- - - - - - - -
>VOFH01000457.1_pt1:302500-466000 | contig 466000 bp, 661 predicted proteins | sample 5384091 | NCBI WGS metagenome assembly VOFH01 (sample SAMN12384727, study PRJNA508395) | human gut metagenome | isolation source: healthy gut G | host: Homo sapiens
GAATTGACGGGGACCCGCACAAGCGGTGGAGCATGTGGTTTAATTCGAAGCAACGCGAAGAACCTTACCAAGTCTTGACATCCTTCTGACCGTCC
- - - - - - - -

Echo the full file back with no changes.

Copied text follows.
>VOFH01000457.1_pt1:302500-466000 | contig 466000 bp, 661 predicted proteins | sample 5384091 | NCBI WGS metagenome assembly VOFH01 (sample SAMN12384727, study PRJNA508395) | human gut metagenome | isolation source: healthy gut G | host: Homo sapiens
GAATTGACGGGGACCCGCACAAGCGGTGGAGCATGTGGTTTAATTCGAAGCAACGCGAAGAACCTTACCAAGTCTTGACATCCTTCTGACCGTCC